But this same poll added a special caveat to its findings. Again according to the poll, “among religious groups, white Christians are more likely than other religious groups to say that recent killings of African American men by police are not connected. More than seven in ten white evangelical Protestants (72%), white mainline Protestants (73%), and white Catholics (71%) believe that killings of African American men by police are isolated incidents.
By contrast, about six in ten Americans who are affiliated with non-Christian religions (62%) and religiously unaffiliated Americans (59%) believe that these killings are part of a broader pattern of how police treat minorities. In other words, non-believers are more likely to believe my truth than those who are my sisters and brothers in Christ. (I need for that one to sink in a little) I need it to sink in for two reasons.
First, this is why we have a Black Lives Matter movement in the country in the first place. The truth is that black people have been trying to tell others about their plight for years. Black people and indeed, all people of color have tried to share instances of racism in their own lives; in the lives of their children, they have tried to tell anyone who would listen about the injustices they faced on a daily basis. The problem has been that when black people talked, they simply are not believed. Black people have been too sensitive; too loud; too angry; too militant. We have been charged with playing the race card; or the proverbial, “Why do you have to bring race in it? Many times however, we just shut down and wonder sometimes “are we crazy for feeling like this?”
The second reason why this is important is because if this is how the majority of the nation feels about black people and especially (since we are in church), this is how the overwhelming majority of believers feel about black people, then it will be hard to work on finding any solutions in order to move forward. In other words, if you already come to the table, suspect of the truth I may share; if there is already doubt in my narrative, then nothing will get accomplished.
This is why I applaud the efforts of New Bethel and Germantown United Methodist for having these dialogues and giving space to talk about these issues in an open and honest way, I know this is not the norm. This is hard work and it is not easy. When we come to the table to discuss racial issues, typically two feelings come also to the table. For white people, white fragility becomes an issue. Robin DiAngelo defines it “as a state in which even a minimum amount of racial stress becomes intolerable, triggering a range of defensive moves. These moves include the outward display of emotions such as anger, fear, and guilt, and behaviors such as argumentation, silence, and leaving the stress-inducing situation. These behaviors, in turn, function to reinstate white racial equilibrium. Racial stress results from an interruption,” she argues, “to what is racially familiar.”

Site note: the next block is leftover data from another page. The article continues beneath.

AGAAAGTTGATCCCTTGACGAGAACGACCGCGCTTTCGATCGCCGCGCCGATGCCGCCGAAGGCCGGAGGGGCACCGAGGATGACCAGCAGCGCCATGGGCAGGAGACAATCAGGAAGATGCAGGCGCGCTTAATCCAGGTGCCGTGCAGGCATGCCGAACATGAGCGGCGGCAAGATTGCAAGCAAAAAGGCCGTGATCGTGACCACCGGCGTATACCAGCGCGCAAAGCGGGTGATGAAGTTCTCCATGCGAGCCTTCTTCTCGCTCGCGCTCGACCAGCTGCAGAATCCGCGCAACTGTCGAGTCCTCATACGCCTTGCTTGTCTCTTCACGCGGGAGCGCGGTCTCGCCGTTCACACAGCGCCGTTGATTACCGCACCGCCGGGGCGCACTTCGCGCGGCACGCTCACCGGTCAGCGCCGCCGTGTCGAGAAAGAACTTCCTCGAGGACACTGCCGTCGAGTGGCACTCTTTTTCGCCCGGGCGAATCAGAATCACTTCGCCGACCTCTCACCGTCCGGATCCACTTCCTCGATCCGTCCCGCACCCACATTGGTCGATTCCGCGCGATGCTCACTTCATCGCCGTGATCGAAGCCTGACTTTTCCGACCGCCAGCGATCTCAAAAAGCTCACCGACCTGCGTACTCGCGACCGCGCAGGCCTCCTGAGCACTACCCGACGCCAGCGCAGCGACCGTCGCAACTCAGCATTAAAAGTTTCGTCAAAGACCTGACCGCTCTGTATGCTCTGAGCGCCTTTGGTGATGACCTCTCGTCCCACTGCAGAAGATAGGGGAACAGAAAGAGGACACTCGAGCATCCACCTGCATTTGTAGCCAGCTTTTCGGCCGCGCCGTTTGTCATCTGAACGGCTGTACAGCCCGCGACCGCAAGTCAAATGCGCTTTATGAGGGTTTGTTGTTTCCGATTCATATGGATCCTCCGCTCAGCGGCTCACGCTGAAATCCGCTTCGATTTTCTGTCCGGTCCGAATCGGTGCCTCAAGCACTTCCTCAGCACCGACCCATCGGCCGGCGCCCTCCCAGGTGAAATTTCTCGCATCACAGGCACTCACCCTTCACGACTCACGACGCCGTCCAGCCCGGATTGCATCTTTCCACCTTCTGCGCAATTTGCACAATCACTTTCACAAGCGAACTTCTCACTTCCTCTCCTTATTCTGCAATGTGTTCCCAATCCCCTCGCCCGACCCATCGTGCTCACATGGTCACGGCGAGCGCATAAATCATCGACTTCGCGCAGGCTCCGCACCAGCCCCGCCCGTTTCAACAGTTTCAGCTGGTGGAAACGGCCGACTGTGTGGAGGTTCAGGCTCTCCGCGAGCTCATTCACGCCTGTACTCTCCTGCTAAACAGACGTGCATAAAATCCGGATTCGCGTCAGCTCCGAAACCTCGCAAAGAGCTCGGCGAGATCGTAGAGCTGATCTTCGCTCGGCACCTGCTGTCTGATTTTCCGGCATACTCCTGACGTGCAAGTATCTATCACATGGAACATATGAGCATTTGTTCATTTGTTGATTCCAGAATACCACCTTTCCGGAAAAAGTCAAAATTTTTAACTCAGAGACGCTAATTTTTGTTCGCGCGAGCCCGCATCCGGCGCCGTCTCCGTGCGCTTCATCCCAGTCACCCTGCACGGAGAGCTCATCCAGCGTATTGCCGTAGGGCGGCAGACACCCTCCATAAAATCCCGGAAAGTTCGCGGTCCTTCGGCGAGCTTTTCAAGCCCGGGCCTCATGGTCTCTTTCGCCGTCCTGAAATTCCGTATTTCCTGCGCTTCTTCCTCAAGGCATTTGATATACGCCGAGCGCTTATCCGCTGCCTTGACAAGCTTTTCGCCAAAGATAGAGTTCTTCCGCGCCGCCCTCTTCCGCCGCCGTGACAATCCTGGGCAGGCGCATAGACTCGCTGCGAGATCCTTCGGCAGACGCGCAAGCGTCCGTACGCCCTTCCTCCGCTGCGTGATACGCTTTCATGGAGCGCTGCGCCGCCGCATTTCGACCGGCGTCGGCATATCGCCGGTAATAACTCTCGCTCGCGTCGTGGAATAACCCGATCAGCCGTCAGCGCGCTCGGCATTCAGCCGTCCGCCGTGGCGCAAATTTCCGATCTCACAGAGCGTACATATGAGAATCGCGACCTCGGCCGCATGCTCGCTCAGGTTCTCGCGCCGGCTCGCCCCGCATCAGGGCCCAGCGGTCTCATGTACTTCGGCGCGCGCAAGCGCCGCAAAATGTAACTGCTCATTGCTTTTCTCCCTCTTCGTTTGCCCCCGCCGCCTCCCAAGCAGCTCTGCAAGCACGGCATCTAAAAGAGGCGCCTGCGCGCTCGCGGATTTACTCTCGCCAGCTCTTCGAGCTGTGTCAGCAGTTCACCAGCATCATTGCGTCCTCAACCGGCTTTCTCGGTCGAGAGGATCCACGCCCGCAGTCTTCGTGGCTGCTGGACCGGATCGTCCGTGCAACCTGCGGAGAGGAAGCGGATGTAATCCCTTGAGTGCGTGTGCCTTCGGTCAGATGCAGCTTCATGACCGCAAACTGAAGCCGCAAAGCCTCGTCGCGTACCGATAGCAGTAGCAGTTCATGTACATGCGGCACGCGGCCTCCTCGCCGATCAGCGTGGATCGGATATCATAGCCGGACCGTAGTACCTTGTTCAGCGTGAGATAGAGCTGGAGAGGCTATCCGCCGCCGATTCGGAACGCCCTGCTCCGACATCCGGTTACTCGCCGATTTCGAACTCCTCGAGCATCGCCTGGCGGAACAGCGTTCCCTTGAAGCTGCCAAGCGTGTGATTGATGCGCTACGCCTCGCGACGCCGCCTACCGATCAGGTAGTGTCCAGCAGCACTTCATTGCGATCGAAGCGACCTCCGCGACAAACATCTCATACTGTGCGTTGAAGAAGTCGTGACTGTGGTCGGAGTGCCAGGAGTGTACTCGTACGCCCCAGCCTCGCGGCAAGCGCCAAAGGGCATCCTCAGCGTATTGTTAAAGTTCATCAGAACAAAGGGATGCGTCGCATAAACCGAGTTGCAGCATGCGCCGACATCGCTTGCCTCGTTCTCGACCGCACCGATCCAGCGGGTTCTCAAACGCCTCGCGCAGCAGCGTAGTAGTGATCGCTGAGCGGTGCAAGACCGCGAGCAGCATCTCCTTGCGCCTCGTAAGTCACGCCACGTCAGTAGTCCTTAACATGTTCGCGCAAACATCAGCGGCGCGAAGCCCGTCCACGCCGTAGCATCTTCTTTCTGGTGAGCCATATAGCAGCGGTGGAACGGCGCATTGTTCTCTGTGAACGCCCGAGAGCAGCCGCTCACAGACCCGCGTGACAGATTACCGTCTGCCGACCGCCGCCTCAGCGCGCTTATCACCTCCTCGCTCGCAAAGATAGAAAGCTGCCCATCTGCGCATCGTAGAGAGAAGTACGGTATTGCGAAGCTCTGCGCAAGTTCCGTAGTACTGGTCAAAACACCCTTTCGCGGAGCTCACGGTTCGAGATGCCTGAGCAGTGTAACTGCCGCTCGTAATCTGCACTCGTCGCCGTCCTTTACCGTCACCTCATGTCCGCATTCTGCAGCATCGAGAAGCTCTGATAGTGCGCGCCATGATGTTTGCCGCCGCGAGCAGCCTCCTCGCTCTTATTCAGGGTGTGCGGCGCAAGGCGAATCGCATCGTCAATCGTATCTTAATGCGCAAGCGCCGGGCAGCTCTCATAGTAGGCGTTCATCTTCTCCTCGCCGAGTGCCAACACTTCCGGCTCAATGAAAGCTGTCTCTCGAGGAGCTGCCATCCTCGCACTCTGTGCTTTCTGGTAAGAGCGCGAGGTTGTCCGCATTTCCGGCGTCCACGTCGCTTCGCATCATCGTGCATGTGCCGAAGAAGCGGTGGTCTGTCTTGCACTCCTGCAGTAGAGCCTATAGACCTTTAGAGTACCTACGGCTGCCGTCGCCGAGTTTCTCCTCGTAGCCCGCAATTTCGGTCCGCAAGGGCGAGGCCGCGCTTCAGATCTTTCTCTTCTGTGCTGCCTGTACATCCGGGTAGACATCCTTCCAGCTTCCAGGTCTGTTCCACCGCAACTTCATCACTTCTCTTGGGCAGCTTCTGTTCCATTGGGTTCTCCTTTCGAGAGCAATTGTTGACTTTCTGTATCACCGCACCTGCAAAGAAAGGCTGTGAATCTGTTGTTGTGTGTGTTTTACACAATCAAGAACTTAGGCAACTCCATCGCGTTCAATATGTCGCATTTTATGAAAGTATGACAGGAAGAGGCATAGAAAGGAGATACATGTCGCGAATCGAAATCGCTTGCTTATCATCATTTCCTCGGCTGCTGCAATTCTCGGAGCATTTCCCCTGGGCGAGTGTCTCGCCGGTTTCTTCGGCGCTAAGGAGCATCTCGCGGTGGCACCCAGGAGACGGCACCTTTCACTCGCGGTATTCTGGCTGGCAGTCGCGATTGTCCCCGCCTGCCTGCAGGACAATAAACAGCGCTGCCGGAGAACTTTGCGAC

So when I say “Black Lives Matter,” someone feels the need to say All Lives Matter—not realizing that if All Lives did in fact matter, I would not have to say Black Lives Matter. Or just acknowledging the possibility that if I do say Black Lives Matter that I am not saying All Lives do not matter. The very fact that many whites assume this is very telling in and of itself.
Or when the discussion is about police accountability and what we can do to have better relations with police departments, someone feels the need to bring up the proverbial, “black on black crime” Usually, it goes something like this. “I wish they would protest all the black on black crime that happens. How come they are not marching about this? There are three problems with that push back though. First, sadly, crime is about proximity—its relational. People commit crimes against people they are around the most. By this metric, we should talk about white on white crime since according to the FBI stats, 86% of crime committed against whites people are by whites.